Analog Forestry in cities: Planting in Los Cipreses, San José
IAFN’s mission statement includes the phrase “a new rural development paradigm”. But is analog forestry only a solution for rural areas? Can the forest never again come to the city? These days, more than half of the world’s population lives in urban areas. Our work with the Los Cipreses neighbourhood in San José, Costa Rica, shows that this half of humanity also has a need for more forested area.
San José is a bustling city crisscrossed by rivers, which provide conduits for water and natural areas throughout the urban area. However, many of the local riverbanks have been stripped of their forest cover, and many serve as dumping grounds for the city’s garbage. The municipality of San José has recently begun the Río Torres Interurban Biological Corridor project to begin reforesting these areas in order to bring back the biodiversity of the areas surrounding the city, and to protect the area’s watershed, which is coming under ever-increasing demands.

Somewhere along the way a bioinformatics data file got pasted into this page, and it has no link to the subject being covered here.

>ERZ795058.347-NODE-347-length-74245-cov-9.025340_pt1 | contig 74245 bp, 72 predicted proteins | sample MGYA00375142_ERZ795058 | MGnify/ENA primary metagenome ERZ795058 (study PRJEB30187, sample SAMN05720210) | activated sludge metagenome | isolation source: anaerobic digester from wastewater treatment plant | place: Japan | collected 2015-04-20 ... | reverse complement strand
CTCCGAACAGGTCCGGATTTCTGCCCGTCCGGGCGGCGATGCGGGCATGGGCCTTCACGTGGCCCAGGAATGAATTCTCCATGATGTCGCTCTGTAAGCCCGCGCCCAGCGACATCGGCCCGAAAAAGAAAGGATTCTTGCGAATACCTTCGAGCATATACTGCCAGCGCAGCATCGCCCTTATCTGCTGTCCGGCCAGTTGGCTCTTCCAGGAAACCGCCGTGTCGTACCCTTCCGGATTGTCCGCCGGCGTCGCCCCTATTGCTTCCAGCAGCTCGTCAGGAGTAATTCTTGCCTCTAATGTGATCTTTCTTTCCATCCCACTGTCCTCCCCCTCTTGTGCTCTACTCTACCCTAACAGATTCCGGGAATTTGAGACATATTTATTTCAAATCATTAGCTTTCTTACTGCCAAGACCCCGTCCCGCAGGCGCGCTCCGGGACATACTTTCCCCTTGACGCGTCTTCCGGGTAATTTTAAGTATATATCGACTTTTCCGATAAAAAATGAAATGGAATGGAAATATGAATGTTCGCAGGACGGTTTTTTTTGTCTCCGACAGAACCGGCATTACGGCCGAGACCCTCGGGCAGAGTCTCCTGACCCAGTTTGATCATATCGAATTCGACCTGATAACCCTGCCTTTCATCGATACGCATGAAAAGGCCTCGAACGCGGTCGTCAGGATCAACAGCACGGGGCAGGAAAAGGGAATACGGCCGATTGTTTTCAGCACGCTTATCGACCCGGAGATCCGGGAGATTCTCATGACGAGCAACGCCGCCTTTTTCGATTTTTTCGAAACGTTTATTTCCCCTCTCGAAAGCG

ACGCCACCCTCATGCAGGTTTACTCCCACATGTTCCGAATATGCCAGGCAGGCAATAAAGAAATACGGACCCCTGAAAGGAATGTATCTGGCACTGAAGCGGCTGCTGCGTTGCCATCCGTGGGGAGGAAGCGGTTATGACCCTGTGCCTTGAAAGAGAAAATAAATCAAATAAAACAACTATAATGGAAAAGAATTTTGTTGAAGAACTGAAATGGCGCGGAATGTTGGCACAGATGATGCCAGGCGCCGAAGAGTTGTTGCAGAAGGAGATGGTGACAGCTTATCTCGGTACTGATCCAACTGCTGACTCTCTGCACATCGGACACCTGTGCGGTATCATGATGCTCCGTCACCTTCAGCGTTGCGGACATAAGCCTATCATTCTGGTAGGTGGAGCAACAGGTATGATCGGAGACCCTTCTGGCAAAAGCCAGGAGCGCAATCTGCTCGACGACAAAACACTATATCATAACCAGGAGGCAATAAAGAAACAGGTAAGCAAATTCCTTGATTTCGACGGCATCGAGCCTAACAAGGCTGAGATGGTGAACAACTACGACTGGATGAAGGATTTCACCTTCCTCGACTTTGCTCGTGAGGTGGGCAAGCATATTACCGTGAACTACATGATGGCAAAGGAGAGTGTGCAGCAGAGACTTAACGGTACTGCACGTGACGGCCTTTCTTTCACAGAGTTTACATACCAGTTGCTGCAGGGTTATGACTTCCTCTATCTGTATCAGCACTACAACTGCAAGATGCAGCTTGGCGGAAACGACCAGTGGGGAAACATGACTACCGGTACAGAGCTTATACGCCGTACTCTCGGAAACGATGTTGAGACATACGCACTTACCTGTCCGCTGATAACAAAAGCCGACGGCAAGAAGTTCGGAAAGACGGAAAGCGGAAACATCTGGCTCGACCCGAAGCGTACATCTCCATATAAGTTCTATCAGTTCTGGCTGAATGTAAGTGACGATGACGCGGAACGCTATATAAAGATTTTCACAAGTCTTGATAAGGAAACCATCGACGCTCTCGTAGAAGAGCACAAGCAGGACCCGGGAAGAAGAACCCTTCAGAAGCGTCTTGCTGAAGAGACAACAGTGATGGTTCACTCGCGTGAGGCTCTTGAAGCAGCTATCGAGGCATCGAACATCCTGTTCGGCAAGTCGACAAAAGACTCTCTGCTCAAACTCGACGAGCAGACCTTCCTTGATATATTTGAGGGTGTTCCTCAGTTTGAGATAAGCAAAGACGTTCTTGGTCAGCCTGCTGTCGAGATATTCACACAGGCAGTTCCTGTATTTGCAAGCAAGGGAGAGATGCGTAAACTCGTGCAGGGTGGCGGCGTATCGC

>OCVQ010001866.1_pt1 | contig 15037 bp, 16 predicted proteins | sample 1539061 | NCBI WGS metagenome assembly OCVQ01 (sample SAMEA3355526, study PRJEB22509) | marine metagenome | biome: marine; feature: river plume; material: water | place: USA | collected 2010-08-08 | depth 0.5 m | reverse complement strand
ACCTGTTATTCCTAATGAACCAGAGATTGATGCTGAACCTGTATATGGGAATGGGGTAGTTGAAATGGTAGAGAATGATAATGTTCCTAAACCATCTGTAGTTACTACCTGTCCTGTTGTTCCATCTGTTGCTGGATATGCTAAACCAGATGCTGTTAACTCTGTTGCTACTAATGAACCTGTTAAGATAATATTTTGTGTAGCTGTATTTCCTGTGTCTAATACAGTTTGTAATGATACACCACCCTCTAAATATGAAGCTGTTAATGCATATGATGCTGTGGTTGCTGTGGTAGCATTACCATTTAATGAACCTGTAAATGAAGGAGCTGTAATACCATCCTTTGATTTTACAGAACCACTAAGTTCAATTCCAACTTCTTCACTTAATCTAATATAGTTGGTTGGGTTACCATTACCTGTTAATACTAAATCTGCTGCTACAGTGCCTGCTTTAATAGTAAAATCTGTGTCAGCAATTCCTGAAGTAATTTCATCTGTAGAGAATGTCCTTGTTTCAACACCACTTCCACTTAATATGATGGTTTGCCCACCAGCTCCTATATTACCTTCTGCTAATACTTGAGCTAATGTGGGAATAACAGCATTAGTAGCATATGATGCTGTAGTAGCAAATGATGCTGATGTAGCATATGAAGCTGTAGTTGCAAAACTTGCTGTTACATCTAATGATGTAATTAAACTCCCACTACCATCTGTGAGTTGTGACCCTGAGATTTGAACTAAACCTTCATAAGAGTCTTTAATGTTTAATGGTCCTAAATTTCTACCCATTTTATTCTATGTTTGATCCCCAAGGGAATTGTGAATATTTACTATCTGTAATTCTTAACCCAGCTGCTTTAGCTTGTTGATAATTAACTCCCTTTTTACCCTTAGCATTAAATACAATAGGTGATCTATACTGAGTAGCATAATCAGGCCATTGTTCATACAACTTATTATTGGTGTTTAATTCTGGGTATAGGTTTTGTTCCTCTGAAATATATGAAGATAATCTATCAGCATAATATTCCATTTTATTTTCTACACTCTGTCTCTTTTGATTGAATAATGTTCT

IAFN and the Comité Pro Bandera Azul Los Cipreses have been contributing to this effort with the reforestation of a stretch of riverbank along the Río Torres, in the Los Cipreses neighbourhood of Barrio México in San José. The trees there were cut down long ago, and the slopes were taken over by elephant grass, a persistent invasive species that can keep anything else from growing in the area.
In July 2014, the first planting took place on the riverbank by Los Cipreses, with the participation of dozens of men, women, and children from the neighbourhood, as well as volunteers from IAFN and the municipality. The planting was also supported by Grupo Pampa, a local win importer, who offered a promotion in May 2014 where they pledged to plant a tree for every bottle of wine sold. Their contribution to this planting was essential to its success.
“We’ve thrown away a lot of garbage and destroyed our environment” says one of the children who planted that day. As these trees grow up, they bring a change in the urban environment, and in the minds of the people who live there.
Photo credit: Kitty Garden